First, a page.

Tuesday, March 11, 2008

It doesn't matter what Clinton does or says, either

She will also be accused of racism.

Here's an editorial on the Clinton 3 AM phone ad:
I have spent my life studying the pictures and symbols of racism and slavery, and when I saw the Clinton ad's central image — innocent sleeping children and a mother in the middle of the night at risk of mortal danger — it brought to my mind scenes from the past. I couldn't help but think of D. W. Griffith's "Birth of a Nation," the racist movie epic that helped revive the Ku Klux Klan, with its portrayal of black men lurking in the bushes around white society. The danger implicit in the phone ad — as I see it — is that the person answering the phone might be a black man, someone who could not be trusted to protect us from this threat.

The ad could easily have removed its racist sub-message by including images of a black child, mother or father — or by stating that the danger was external terrorism. Instead, the child on whom the camera first focuses is blond. Two other sleeping children, presumably in another bed, are not blond, but they are dimly lighted, leaving them ambiguous. Still it is obvious that they are not black — both, in fact, seem vaguely Latino.

Finally, Hillary Clinton appears, wearing a business suit at 3 a.m., answering the phone. The message: our loved ones are in grave danger and only Mrs. Clinton can save them. An Obama presidency would be dangerous — and not just because of his lack of experience. In my reading, the ad, in the insidious language of symbolism, says that Mr. Obama is himself the danger, the outsider within.


Here is the Clinton ad:

Here is a portion of The Birth of a Nation:

The resemblance is uncanny, no?

Seriously, though. In Birth of a Nation, that 3-hour paean to the Klan, the racism was hardly subtle. In that clip alone, you had blacks holding white people hostage at gunpoint, a white woman tied up and gagged, and later picked up bodily to be carried off by a black brute--at which point the heroic, dashing Klansmen jump in to save the day. Where is any of that in Clinton's ad?

Perhaps professor Patterson was watching the ad with the sound off, and so missed the parts where the narrator asked whether the viewers wanted "someone who already knows the world's leaders, knows the military, someone tested and ready to lead in a dangerous world." Yes, the message was that Clinton and not Obama could save our loved ones in the case of a catastrophe--but it nowhere suggested that Obama himself would be that catastrophe! (Is Obama a WMD?) It was fairly clear that his supposed inexperience would be the killer, not his Negro-born rapacious lust for whites. The only "symbols"--which the professor was supposedly paying attention to--were the stock footage of sleeping children. These, rather obviously, symbolize purity, innocence, tranquility, peace, all of which could be jeopardized by a phone call. But there's nothing in there to suggest that the threat is a scary black man "lurking in the bushes." Stop it already.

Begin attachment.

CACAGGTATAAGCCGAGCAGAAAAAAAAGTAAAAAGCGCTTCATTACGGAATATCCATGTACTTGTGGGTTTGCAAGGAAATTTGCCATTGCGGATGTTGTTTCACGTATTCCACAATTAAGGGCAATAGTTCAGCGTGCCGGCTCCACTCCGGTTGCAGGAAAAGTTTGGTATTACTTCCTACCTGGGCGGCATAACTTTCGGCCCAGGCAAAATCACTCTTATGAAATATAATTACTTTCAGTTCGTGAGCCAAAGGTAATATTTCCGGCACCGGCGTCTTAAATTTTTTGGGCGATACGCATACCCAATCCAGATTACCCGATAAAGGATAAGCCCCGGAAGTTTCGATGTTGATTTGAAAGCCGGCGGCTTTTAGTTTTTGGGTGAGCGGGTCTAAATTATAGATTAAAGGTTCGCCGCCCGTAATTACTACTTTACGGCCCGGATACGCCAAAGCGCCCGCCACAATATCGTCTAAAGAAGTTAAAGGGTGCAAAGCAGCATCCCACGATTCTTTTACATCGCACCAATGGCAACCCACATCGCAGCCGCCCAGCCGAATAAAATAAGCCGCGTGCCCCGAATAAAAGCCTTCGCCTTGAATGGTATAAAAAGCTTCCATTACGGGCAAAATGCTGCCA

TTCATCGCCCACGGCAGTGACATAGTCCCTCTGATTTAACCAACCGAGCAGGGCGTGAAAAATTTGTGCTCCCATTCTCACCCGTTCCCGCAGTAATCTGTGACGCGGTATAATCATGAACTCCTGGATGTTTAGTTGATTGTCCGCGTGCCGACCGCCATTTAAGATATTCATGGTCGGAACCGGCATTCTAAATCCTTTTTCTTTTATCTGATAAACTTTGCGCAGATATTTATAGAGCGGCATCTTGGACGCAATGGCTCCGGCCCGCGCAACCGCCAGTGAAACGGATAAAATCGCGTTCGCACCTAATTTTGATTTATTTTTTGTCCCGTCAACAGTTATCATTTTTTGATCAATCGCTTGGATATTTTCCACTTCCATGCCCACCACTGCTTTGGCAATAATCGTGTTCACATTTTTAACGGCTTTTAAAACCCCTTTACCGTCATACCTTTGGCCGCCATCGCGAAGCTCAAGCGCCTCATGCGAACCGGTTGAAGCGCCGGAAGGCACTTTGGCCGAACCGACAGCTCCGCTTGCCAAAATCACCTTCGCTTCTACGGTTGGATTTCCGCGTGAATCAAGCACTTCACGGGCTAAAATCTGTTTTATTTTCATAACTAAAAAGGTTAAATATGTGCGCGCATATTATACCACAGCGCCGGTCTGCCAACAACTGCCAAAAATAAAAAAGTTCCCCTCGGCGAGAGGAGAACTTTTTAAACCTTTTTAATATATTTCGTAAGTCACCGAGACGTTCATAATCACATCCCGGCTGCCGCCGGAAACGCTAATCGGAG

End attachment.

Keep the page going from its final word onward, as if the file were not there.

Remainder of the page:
Via Atrios.

[Edit] Actually, I've considered this a bit further and I think I may have been too hasty. I mean, Patterson was looking for hidden racist symbols in the Clinton ad, and I think I've found one: clearly, the white sheets those sleeping babes are lying upon are meant to represent the white robes of the Klan, right? They're there, keeping our children safe and secure in their homes, protecting them from the darkness of night. So yeah, when you look at it that way, how could you miss the overtures to Birth of a Nation? If only Clinton had used some colored sheets, then any suspicions of racism would be completely unfounded!

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